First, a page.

However, I came to realise that I am not passionate about teaching, so L was going to miss out on learning if I kept her at home for much longer.

I think to do unschooling well, you need to be able to prioritise it above other things. But for me, housework and cooking always come first.

I find it hard to sit down and read stories,  play games or do puzzles with the kids when the house is a mess. And with kids home all day, the house is always a mess. The three days when L and S were at preschool were my sanity days, as they gave me time to properly clean the house and get a bit of breathing space in my day.

Being a 50/50 introvert/extrovert, I need alone time to recharge my batteries. So having kids around all the time is incredibly draining for me. Once L turns six, those three pre-school days come to an end and I would never get that much-needed down-time.

I also realised that I didn't want to be the only/biggest teaching influence in L's life. I see L one way - through my eyes. And often my insights into her are wrapped up in how I see myself, how I think she reflects on me as a parent, how I was parented, etc, and those aren't always good things. I don't want to unconsciously damage or limit L by my own preconceived notions.

I like the idea of her being mentored and taught by a variety of different teachers throughout her school life. Teachers who are passionate about teaching, who know how to teach, and who will not take things so personally when they go right or wrong.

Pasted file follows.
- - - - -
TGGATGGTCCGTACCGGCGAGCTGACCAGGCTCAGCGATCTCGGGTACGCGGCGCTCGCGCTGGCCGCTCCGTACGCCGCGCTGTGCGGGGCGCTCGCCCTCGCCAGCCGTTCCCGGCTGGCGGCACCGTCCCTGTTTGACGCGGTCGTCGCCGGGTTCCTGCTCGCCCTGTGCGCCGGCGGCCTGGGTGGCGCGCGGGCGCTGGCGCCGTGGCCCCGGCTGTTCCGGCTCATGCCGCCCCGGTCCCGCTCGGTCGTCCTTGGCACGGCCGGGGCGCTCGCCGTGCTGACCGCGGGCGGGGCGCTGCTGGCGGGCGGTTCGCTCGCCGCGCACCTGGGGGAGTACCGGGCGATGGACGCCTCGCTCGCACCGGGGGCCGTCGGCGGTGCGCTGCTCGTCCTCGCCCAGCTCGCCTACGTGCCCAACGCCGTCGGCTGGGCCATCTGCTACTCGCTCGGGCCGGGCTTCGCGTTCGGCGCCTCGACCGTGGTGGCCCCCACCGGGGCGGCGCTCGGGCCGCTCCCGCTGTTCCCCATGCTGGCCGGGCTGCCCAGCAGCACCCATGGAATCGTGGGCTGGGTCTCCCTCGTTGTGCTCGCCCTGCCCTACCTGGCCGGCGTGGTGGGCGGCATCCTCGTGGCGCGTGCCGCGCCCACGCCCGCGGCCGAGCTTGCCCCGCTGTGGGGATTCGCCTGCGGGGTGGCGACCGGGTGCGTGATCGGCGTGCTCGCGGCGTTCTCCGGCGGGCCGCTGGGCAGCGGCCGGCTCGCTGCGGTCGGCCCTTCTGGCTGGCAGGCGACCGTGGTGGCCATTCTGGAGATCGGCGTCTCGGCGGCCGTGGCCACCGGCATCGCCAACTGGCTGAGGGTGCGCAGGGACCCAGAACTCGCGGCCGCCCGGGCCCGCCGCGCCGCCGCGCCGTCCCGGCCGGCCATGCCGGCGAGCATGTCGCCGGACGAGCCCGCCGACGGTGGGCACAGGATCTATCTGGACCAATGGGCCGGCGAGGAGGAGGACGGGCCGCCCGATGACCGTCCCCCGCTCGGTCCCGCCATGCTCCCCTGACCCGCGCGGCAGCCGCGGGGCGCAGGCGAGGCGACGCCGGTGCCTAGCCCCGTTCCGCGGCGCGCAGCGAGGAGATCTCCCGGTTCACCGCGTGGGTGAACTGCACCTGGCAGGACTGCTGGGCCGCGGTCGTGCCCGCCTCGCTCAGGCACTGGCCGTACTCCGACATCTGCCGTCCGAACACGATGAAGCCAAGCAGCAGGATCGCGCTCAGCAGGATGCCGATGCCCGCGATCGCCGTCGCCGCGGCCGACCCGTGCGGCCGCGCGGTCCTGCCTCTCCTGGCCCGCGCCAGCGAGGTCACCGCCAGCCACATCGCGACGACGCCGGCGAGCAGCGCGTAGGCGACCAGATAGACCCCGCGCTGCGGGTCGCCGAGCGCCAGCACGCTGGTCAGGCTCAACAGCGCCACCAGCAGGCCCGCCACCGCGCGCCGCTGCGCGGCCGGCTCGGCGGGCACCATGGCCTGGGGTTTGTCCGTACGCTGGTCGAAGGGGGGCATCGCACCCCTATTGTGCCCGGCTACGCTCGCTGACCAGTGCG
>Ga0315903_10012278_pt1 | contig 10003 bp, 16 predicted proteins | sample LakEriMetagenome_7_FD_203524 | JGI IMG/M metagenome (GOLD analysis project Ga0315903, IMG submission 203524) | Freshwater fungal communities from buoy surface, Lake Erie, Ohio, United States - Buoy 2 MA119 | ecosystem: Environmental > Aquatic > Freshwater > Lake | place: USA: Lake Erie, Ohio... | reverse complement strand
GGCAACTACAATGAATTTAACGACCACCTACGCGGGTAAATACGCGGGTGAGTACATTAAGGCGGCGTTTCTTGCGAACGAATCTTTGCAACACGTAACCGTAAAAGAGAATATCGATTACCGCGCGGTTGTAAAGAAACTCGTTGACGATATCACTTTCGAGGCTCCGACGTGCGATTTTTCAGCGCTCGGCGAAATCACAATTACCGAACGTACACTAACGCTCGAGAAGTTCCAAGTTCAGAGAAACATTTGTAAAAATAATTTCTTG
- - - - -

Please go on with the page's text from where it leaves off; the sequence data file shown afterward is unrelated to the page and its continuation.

For all these reasons, we enrolled L to start school at the beginning of this year. We decided it would be beneficial for her to have a full Year 1 (instead of waiting till she was six and starting her in Term 3). This gives her a full year with the same teacher and classmates.

The first couple of weeks were a shock to the system for L, as she realised her play-time would be severely limited at school.

Now, however, she is into the groove of it. She knows what the routines are, what's expected of her, and she has made some lovely friends. Her teacher is fabulous - incredibly on-to-it and passionate about teaching.

Already L is bringing home so much knowledge, and it's nice for me to know that there is a system and logic to the way L is being taught. It's not higglety pigglety bits of learning here and there like she would get at home with me, but learning that builds on itself and makes sense to L.